Now, it truly doesn't, with cryptocurrency prices gyrating 24/7/365. This frantic activity has spread to other asset markets.
Once real estate was stable and slow moving. Buyers would walk through a home, and walk it again with someone they trusted, before making an offer. But, as Francesca Mari titles his lengthy New York Times Magazine article, "In Austin and cities round the country, the crazy real estate market has forced regular people to act like speculators." He wonders, "Will home buying ever be 'normal' again?"
Mari's piece chronicles the trials and tribulations of millennials (who are now the largest generation) simply trying to buy a home. In some cases, the offers are made long distance on the basis of images from their computer screens. Nationwide home prices have soared nearly 25 percent. But, where the jobs are, in medium-size metropolitan areas such as Boise, Phoenix, Austin, and Salt Lake City, prices have soared 46 percent, 36 percent, 35 percent, and 33 percent, respectively.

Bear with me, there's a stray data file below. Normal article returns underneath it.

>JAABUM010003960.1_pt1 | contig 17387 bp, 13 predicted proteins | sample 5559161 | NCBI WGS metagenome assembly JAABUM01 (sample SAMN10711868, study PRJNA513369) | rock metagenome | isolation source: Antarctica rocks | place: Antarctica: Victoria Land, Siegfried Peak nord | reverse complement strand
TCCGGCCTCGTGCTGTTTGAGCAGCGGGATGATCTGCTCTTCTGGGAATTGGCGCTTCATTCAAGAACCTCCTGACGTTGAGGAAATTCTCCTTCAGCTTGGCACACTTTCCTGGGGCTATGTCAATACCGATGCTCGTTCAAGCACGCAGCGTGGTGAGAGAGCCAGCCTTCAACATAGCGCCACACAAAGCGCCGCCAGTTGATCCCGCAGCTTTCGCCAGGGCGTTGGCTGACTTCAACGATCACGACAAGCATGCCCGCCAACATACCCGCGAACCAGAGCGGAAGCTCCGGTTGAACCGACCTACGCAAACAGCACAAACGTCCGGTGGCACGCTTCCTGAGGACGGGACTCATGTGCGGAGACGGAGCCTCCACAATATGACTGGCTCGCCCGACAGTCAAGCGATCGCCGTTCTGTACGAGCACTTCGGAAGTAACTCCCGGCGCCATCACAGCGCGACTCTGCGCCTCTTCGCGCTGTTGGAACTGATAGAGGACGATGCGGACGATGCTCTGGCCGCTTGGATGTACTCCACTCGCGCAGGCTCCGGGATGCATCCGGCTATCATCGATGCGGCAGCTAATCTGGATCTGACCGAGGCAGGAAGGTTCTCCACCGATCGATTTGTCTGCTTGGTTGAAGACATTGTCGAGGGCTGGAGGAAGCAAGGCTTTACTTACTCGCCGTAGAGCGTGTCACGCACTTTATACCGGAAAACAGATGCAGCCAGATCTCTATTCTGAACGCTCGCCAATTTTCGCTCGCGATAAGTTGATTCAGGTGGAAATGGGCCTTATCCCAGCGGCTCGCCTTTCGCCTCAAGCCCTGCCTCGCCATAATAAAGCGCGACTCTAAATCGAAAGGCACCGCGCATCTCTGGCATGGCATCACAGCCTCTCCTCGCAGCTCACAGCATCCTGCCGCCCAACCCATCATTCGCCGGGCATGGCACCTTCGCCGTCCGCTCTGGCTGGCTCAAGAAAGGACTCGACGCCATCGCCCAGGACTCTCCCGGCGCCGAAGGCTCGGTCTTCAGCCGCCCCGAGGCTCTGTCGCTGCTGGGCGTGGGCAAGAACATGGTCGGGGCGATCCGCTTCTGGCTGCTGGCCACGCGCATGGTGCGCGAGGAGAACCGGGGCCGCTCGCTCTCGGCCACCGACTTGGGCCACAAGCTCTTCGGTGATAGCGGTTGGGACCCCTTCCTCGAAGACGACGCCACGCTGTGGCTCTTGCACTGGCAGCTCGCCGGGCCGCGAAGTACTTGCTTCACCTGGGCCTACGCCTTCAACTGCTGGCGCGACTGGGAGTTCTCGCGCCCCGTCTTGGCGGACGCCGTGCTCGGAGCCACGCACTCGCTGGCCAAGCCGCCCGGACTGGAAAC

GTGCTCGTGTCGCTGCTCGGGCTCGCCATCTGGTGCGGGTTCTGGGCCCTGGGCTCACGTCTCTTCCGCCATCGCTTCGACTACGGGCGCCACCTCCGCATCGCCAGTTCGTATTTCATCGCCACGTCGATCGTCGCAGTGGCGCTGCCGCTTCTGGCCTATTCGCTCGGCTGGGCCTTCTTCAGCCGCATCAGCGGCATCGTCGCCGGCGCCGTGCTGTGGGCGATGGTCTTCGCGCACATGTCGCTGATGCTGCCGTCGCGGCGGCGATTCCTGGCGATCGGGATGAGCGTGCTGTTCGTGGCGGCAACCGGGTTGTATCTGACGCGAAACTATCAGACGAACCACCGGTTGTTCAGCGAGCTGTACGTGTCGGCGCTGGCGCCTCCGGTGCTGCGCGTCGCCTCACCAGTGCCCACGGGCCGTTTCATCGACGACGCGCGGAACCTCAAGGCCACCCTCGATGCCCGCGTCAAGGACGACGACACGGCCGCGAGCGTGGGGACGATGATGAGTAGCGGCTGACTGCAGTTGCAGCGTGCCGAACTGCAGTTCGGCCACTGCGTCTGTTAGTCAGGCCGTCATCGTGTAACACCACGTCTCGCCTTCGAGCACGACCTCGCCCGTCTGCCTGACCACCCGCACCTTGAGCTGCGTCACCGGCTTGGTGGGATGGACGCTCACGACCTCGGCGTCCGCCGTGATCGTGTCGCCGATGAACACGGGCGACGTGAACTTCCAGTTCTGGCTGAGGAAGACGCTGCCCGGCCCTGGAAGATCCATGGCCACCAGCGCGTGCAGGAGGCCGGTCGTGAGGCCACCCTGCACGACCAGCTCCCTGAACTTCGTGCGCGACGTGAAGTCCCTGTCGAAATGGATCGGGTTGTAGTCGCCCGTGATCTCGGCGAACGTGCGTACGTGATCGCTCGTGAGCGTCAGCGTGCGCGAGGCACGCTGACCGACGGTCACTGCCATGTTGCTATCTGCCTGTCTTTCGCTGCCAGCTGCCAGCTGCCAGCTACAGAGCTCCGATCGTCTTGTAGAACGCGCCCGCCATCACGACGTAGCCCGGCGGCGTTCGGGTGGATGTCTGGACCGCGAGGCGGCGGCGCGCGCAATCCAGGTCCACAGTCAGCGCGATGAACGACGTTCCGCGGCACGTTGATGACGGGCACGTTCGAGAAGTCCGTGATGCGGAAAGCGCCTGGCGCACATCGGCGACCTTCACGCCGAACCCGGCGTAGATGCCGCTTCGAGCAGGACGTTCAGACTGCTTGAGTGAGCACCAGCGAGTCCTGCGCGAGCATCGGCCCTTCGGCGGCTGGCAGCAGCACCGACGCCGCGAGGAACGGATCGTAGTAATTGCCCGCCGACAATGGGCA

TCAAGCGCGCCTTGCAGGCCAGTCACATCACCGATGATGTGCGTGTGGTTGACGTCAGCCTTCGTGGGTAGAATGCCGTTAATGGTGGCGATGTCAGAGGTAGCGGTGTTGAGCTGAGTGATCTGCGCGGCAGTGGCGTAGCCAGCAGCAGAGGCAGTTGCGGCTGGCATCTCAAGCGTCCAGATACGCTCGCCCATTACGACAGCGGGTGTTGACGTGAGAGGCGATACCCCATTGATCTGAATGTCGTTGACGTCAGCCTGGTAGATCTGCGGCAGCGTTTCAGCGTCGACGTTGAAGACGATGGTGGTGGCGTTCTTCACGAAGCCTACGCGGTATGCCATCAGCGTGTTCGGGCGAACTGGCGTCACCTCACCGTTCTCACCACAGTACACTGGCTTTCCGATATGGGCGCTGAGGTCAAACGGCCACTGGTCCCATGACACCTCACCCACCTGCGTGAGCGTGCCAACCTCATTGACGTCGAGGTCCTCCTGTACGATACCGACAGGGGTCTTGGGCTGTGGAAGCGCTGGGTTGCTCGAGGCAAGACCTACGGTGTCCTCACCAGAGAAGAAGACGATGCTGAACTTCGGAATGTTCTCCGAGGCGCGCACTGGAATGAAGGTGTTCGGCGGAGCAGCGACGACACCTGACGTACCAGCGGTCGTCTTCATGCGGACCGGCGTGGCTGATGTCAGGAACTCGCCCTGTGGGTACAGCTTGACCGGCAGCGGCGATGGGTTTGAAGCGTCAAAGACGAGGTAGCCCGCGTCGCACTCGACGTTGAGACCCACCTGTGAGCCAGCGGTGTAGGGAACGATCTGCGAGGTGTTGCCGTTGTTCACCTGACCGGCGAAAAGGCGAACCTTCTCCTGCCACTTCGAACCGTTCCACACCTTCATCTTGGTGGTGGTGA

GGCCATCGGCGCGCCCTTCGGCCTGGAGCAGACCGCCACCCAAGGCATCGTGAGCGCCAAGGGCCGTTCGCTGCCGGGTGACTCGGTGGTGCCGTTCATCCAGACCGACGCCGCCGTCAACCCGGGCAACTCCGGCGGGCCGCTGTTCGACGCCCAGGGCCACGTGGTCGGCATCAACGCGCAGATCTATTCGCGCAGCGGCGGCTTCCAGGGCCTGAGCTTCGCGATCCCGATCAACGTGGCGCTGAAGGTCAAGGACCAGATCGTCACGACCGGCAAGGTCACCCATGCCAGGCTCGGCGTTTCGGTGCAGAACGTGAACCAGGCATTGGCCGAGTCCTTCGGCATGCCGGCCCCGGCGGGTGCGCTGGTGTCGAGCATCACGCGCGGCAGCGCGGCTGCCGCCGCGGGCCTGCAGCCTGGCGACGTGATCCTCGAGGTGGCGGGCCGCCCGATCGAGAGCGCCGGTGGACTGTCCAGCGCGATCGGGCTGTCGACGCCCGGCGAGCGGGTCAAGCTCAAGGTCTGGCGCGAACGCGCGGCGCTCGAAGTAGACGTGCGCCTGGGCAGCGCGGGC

Amena Sengal and her husband, Drew, did what 63 percent of North American home buyers in 2020 did, making offers on homes they had never visited. Covid has forced buyers to speed up. The flood of millennials demanding homes is facing a supply shortage of 3.8 million housing units according to Fannie Mae and Freddie Mac. Plus, there are investors, who are buying one of every six homes, to compete against.
Followers of the Austrian school are likely saying, "This is a repeat of 2008. Low interest rates lead to malinvestment, and this boom will lead to bust again." However, there are no cheap, easy-to-qualify-for loans to fuel this boom. Mortgage rates are low, but the loans are hard to obtain. And builders are being stingy with supply and in some cases building neighborhoods that will be entirely rental homes.